become less valuable due to the increase in home prices. We recommend the plan be indexed to
inflation to preserve its purchasing power and continue to help first-time homebuyers attain
homeownership.

Easing affordability concerns is a key principle of the plan and Canadians should be able to
benefit from this program more than once. Canadians and their families who face sudden life
changes such as job relocation, the death of a spouse, a marital breakdown or the decision to
accommodate an elderly family member may need support to maintain homeownership.
Expanding the plan for Canadians to use their RRSPs as a zero-interest self-loan is a fiscally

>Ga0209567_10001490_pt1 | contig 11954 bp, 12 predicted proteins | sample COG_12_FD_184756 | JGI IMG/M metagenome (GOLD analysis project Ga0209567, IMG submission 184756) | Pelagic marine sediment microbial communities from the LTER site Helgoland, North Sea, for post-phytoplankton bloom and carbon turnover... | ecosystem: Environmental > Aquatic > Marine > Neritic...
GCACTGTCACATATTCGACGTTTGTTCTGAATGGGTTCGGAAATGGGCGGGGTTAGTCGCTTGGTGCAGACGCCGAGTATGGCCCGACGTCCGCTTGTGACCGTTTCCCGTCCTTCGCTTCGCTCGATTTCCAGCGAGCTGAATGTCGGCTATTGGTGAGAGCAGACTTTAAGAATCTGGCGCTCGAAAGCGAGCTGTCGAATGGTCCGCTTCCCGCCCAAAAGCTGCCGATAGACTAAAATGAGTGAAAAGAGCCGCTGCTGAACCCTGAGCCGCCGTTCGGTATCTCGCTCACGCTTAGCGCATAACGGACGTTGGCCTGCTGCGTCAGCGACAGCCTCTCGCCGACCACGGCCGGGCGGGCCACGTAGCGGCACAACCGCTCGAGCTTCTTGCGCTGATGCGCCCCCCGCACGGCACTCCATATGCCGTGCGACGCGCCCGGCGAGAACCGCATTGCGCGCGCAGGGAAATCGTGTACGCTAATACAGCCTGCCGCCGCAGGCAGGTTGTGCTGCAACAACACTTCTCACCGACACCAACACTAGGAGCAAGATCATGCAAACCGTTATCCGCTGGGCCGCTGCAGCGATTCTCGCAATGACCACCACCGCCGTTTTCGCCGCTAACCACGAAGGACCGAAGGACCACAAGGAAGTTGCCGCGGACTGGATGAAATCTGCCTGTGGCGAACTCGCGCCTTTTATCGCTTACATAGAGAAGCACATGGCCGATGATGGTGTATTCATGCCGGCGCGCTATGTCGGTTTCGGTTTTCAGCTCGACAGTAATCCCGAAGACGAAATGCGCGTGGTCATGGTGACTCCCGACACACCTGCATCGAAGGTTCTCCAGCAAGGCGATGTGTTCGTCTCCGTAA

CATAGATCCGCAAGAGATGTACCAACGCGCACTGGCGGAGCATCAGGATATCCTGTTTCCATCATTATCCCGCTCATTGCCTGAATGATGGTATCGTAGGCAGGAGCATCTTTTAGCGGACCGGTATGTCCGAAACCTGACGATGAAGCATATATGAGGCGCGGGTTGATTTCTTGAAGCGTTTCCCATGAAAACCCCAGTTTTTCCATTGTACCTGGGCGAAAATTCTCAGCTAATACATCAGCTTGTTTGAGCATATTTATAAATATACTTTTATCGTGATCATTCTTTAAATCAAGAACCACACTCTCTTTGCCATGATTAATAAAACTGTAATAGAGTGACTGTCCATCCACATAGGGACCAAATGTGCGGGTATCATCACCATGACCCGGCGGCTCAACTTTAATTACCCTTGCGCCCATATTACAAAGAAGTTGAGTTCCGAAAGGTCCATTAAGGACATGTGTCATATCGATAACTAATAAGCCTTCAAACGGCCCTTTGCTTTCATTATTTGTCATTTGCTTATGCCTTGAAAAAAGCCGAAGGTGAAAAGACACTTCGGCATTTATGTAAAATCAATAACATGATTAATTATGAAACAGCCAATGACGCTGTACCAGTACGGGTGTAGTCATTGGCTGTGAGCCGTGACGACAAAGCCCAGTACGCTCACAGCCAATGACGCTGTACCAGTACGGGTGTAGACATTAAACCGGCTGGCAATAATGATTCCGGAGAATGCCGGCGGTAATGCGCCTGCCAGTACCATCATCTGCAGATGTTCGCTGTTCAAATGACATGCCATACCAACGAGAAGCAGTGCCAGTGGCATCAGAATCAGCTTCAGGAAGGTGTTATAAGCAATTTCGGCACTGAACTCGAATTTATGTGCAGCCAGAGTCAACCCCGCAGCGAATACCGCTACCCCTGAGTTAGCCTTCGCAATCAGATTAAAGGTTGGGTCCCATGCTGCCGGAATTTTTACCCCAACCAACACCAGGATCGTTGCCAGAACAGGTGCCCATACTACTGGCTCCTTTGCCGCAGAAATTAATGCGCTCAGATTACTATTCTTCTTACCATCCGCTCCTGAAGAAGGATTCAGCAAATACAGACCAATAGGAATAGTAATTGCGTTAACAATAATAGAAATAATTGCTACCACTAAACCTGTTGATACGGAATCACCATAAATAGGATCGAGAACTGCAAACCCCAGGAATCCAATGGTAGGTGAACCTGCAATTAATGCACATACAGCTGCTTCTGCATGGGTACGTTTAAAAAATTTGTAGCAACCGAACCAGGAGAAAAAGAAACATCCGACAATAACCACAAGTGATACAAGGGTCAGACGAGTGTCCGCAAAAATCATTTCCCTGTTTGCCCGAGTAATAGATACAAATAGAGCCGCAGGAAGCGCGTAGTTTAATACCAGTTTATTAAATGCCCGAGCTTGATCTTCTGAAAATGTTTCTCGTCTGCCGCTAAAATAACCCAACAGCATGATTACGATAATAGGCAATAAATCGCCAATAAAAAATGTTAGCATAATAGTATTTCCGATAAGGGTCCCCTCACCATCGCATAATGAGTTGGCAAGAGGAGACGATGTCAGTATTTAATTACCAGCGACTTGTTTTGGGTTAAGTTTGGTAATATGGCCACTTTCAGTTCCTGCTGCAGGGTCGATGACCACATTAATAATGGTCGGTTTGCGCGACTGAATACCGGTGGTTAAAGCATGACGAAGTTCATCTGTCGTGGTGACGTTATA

responsible way to support families through a difficult period of change.rrsp

In the last eight years, the federal government has implemented six rounds of changes to tighten
the rules for new government-backed insured mortgages and contain risks in the housing market.
These measures have been implemented over a short period of time and their full impact has yet
to be determined. We recommend the government take a pause to fully evaluate the cumulative
impact of the changes before looking at implementing additional measures.

Thank you for your time, I would be pleased to answer any questions the Committee might have.

The data included on this website is deemed to be reliable, but is not guaranteed to be accurate by the Association of Saskatchewan REALTORS®. The trademarks REALTOR®, REALTORS® and the REALTOR® logo are controlled by The Canadian Real Estate Association (CREA) and identify real estate professionals who are members of CREA. Used under license.